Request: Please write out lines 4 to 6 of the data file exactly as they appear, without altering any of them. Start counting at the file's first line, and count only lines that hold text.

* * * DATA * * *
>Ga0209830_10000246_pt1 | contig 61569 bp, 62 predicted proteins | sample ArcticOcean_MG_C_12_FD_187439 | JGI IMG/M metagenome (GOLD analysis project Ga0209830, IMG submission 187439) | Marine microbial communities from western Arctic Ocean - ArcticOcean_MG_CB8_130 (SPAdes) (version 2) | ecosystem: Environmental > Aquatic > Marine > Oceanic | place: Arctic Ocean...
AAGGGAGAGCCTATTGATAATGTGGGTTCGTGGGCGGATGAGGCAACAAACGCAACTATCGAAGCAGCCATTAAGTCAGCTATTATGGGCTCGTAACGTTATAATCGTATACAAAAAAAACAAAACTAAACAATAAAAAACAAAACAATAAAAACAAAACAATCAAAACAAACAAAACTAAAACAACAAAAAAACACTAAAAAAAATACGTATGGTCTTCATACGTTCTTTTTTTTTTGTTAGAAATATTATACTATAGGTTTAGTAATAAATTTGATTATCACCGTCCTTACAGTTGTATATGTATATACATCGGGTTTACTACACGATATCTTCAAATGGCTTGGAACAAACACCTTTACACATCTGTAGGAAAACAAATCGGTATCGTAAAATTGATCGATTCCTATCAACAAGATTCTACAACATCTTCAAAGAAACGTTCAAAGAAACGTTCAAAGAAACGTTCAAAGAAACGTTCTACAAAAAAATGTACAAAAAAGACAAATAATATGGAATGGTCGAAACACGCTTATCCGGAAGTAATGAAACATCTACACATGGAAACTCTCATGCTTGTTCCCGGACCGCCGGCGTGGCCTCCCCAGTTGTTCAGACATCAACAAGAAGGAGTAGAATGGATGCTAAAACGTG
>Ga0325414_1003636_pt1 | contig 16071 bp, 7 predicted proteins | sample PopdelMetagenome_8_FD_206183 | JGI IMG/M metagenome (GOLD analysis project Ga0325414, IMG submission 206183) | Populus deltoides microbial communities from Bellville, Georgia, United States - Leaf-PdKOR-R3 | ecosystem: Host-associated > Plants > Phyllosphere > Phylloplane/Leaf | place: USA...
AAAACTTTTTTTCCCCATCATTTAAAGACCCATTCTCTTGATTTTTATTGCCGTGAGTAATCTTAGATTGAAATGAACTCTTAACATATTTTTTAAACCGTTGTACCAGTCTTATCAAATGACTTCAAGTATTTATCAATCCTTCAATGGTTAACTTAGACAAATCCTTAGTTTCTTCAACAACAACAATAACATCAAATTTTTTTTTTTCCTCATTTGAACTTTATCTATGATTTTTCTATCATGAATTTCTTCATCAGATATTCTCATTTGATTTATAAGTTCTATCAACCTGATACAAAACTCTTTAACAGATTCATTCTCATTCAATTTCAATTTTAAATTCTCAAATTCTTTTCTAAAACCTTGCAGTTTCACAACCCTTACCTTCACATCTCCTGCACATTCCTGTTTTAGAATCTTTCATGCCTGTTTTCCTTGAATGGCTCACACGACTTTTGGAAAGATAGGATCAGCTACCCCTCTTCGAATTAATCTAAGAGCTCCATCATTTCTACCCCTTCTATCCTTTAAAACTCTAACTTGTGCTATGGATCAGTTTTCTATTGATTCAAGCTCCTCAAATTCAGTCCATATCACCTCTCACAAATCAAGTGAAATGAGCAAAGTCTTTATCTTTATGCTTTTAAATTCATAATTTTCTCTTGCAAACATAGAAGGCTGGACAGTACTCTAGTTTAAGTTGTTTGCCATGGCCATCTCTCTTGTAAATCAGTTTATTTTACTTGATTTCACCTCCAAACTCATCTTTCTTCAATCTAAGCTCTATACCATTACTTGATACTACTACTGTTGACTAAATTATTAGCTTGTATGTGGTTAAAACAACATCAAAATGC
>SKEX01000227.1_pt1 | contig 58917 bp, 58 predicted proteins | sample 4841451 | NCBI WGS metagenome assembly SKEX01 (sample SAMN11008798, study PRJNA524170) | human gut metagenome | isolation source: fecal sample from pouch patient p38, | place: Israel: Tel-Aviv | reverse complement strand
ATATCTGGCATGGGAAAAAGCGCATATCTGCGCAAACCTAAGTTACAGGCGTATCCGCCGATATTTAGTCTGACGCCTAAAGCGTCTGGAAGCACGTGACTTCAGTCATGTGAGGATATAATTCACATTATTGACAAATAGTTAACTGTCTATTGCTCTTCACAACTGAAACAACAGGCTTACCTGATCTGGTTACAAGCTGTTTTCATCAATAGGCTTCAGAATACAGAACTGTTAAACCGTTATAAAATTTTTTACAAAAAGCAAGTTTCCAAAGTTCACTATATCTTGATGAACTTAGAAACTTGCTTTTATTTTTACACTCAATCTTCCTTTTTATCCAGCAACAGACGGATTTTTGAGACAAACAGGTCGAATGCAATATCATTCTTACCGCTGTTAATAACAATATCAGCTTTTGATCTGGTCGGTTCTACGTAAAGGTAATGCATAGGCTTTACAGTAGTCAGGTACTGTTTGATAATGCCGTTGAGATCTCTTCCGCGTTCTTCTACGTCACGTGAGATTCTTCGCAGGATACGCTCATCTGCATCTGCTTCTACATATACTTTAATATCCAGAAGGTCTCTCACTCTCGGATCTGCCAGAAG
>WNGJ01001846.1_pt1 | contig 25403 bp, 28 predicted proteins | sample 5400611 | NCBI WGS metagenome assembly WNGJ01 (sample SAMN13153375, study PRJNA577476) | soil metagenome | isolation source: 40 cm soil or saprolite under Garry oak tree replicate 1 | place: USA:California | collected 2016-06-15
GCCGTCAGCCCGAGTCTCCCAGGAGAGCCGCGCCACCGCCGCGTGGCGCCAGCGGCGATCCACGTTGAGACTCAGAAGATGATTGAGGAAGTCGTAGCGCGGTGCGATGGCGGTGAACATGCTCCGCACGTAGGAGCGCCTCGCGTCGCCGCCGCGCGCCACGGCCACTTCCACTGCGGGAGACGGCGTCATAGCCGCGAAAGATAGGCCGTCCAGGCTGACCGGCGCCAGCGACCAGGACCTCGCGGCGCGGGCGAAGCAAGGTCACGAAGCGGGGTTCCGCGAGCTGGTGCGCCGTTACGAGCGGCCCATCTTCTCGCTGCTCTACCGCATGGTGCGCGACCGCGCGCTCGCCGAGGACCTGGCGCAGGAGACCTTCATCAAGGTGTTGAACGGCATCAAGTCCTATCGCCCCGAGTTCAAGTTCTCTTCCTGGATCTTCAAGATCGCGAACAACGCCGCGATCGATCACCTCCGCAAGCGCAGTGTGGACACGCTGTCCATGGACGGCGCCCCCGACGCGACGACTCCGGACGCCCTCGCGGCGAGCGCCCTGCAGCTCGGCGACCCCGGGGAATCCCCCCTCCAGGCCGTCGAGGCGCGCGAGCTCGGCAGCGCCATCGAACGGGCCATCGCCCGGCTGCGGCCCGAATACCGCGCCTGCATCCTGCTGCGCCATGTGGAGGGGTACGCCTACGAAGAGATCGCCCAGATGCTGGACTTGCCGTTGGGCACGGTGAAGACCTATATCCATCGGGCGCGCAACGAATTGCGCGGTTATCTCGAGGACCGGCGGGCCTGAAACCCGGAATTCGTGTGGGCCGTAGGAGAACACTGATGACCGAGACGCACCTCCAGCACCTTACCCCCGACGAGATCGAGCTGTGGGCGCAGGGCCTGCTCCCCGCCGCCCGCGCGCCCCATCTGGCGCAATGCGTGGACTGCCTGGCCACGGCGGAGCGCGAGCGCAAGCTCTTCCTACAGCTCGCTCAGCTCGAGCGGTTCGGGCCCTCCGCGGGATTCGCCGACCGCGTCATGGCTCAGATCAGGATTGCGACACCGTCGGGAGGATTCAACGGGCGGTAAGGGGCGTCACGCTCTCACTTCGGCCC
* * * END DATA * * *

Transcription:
AAAACTTTTTTTCCCCATCATTTAAAGACCCATTCTCTTGATTTTTATTGCCGTGAGTAATCTTAGATTGAAATGAACTCTTAACATATTTTTTAAACCGTTGTACCAGTCTTATCAAATGACTTCAAGTATTTATCAATCCTTCAATGGTTAACTTAGACAAATCCTTAGTTTCTTCAACAACAACAATAACATCAAATTTTTTTTTTTCCTCATTTGAACTTTATCTATGATTTTTCTATCATGAATTTCTTCATCAGATATTCTCATTTGATTTATAAGTTCTATCAACCTGATACAAAACTCTTTAACAGATTCATTCTCATTCAATTTCAATTTTAAATTCTCAAATTCTTTTCTAAAACCTTGCAGTTTCACAACCCTTACCTTCACATCTCCTGCACATTCCTGTTTTAGAATCTTTCATGCCTGTTTTCCTTGAATGGCTCACACGACTTTTGGAAAGATAGGATCAGCTACCCCTCTTCGAATTAATCTAAGAGCTCCATCATTTCTACCCCTTCTATCCTTTAAAACTCTAACTTGTGCTATGGATCAGTTTTCTATTGATTCAAGCTCCTCAAATTCAGTCCATATCACCTCTCACAAATCAAGTGAAATGAGCAAAGTCTTTATCTTTATGCTTTTAAATTCATAATTTTCTCTTGCAAACATAGAAGGCTGGACAGTACTCTAGTTTAAGTTGTTTGCCATGGCCATCTCTCTTGTAAATCAGTTTATTTTACTTGATTTCACCTCCAAACTCATCTTTCTTCAATCTAAGCTCTATACCATTACTTGATACTACTACTGTTGACTAAATTATTAGCTTGTATGTGGTTAAAACAACATCAAAATGC
>SKEX01000227.1_pt1 | contig 58917 bp, 58 predicted proteins | sample 4841451 | NCBI WGS metagenome assembly SKEX01 (sample SAMN11008798, study PRJNA524170) | human gut metagenome | isolation source: fecal sample from pouch patient p38, | place: Israel: Tel-Aviv | reverse complement strand
ATATCTGGCATGGGAAAAAGCGCATATCTGCGCAAACCTAAGTTACAGGCGTATCCGCCGATATTTAGTCTGACGCCTAAAGCGTCTGGAAGCACGTGACTTCAGTCATGTGAGGATATAATTCACATTATTGACAAATAGTTAACTGTCTATTGCTCTTCACAACTGAAACAACAGGCTTACCTGATCTGGTTACAAGCTGTTTTCATCAATAGGCTTCAGAATACAGAACTGTTAAACCGTTATAAAATTTTTTACAAAAAGCAAGTTTCCAAAGTTCACTATATCTTGATGAACTTAGAAACTTGCTTTTATTTTTACACTCAATCTTCCTTTTTATCCAGCAACAGACGGATTTTTGAGACAAACAGGTCGAATGCAATATCATTCTTACCGCTGTTAATAACAATATCAGCTTTTGATCTGGTCGGTTCTACGTAAAGGTAATGCATAGGCTTTACAGTAGTCAGGTACTGTTTGATAATGCCGTTGAGATCTCTTCCGCGTTCTTCTACGTCACGTGAGATTCTTCGCAGGATACGCTCATCTGCATCTGCTTCTACATATACTTTAATATCCAGAAGGTCTCTCACTCTCGGATCTGCCAGAAG